Not that the presence or absence of a magnetic field seems to make much difference to us – all our small atmospheric planets (Venus, Earth, Mars, Titan) inherently looses ions at very closely the same rate despite having different types of fields (I have this on good authority), and the solar wind produced atmospheric loss is AFAIU not even an order of magnitude greater (but here I’m on shakier grounds) – but presumably it will make a difference for habitable zones around other systems.

    The more we know, the merrier it is.

  • DrFlimmer February 21, 2010, 3:11 AM

    At least the magnetic field shields us from cosmic rays, either by the sun or extra-solar sources. And since there are quite a lot high-energetically ionizing particles involved, the magnetic field is good shield for us. It’s no wonder that no airplane is supposed to fly over the poles….

  • Lawrence B. Crowell February 21, 2010, 5:42 AM

    As I remember the important part of this physics is the boundary layer between the inner and outer core. It is there that the convective flow sets up currents which run the magnetic dynamo.

    If the earth’s magnetic field were to turn off permanently the atmosphere of Earth would be over time blown into space by solar wind. Mars has been buffetted by this and is left with a residual atmosphere. Venus has no appreciable magnetic field but has a much bigger atmosphere, so it might take longer to bleed that off.

    LC

  • DrFlimmer February 21, 2010, 7:12 AM

    @ LBC

    Venus has a very thick atmosphere with very heavy molecules that cannot be blown away so easily, I think. Also, it’s a bit larger than Mars, which makes it easier for Venus to keep its atmosphere.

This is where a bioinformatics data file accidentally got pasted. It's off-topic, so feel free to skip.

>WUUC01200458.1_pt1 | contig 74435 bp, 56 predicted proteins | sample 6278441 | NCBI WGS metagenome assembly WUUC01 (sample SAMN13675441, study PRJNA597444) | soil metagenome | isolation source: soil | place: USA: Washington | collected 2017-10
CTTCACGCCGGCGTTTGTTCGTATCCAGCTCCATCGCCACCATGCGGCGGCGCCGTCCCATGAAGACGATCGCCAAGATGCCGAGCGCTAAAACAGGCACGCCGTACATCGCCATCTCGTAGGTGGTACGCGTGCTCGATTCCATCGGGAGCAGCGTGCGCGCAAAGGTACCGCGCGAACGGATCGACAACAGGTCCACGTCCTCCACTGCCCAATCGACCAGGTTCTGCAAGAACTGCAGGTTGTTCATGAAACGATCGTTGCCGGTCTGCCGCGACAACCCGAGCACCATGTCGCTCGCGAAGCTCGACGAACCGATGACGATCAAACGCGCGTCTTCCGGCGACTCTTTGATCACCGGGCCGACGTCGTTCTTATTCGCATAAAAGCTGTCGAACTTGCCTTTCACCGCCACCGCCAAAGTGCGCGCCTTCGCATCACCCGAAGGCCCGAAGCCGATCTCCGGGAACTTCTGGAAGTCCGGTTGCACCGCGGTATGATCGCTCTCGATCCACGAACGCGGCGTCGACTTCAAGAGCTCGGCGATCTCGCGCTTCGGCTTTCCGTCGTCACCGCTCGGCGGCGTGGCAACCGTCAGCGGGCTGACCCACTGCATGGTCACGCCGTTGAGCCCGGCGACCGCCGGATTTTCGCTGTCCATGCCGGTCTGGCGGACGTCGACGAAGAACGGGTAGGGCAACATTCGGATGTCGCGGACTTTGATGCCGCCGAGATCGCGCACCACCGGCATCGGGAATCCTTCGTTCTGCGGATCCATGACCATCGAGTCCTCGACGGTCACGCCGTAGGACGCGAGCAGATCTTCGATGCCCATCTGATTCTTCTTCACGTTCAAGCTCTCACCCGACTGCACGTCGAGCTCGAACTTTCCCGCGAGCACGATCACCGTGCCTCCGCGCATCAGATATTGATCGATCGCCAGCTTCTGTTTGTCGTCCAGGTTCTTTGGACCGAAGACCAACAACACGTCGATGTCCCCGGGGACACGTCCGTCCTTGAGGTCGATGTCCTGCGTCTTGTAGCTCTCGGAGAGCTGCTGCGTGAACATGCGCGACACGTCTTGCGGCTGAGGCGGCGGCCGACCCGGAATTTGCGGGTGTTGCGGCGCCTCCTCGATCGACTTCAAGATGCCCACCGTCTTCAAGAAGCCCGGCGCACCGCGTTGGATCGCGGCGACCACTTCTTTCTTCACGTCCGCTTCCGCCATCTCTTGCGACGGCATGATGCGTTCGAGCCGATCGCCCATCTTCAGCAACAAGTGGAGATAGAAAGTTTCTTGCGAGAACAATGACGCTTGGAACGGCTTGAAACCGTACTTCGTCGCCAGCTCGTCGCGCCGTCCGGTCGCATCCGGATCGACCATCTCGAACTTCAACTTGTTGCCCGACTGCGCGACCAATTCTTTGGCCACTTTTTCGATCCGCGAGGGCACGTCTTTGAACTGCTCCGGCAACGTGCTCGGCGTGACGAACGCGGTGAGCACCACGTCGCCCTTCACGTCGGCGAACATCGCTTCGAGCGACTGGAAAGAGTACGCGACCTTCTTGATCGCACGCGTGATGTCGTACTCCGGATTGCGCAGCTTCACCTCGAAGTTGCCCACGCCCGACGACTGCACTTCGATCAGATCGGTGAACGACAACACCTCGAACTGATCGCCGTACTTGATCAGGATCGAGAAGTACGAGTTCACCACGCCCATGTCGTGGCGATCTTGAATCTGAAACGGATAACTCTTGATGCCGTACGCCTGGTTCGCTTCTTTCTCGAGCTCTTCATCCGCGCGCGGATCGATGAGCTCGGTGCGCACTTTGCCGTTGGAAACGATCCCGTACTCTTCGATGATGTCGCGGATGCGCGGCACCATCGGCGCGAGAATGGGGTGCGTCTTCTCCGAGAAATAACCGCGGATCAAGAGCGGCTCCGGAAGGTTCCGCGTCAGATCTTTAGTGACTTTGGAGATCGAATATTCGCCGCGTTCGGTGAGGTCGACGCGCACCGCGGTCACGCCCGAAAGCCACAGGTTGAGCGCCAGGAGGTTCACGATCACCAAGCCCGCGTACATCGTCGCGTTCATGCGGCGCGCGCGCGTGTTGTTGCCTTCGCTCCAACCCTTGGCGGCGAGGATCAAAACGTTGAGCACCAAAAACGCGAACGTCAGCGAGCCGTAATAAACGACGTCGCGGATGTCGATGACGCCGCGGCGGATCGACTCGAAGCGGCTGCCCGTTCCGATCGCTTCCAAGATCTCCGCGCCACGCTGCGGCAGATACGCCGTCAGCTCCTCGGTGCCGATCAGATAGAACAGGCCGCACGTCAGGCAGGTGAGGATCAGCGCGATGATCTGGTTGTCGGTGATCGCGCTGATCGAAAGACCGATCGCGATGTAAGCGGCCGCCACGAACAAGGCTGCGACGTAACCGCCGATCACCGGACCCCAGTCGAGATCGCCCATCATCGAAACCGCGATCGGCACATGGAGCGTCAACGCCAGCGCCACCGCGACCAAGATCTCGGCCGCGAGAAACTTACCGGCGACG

And Mercury has a magnetic field, but not a significant atmosphere, afaik.

  • Aqua February 21, 2010, 9:20 AM

    “(the inner core is solid, so its role is secondary; remember that the Earth’s core is well above the Curie temperature, so the iron is not ferromagnetic).”

    …well above the Curie temperature…..meaning that the NiFe core materials become paramagnetic or randomly aligned atoms… BUT is that still true under increased pressures and in the presence of a low gauss high volume magnetic field? OR would that material actually become superconducting as it condenses closer toward degenerate matter?

  • Torbjorn Larsson OM February 21, 2010, 11:04 AM

    At least the magnetic field shields us from cosmic rays,

    No, that’s dominantly atmospheric stopping power. Or hydrospheric, if you ask the fishes. :-D

    If the earth’s magnetic field were to turn off permanently the atmosphere of Earth would be over time blown into space by solar wind.

    That is the question, isn’t it?

    For ion escape as such it doesn’t matter. A weaker and smaller induced field means higher escape rate over a smaller surface vs a stronger and larger dynamo field with lower escape rate over a larger surface.

    Presumably this first order balancing effect means that Earth field doesn’t protect us against solar wind in any effective sense either. The escape rates should be the same. (Taking into account that the solar wind intensity should depend on distance to the sun, I presume.)

    And again, for systems where the solar wind means much more so secondary effects are important, it may be very different.

  • Torbjorn Larsson OM February 21, 2010, 11:13 AM

    Oh btw, regarding cosmic rays. Isn’t it that the sun magnetic field makes a difference?

    IIRC the recent lull in the solar wind output has changed the cosmic ray density 2-3 times or so. (Vague memory.) Presumably increasing it, as the wind blows the magnetic bubble up, doesn’t it?

  • Jean Tate February 22, 2010, 6:06 AM

    The inner core is important, and so is the outer core-mantle boundary; their radii provide the all-but-rigid boundaries within which the inner core’s flows are constrained. In other words, they set the boundary conditions, as Lawrence B. Crowell said.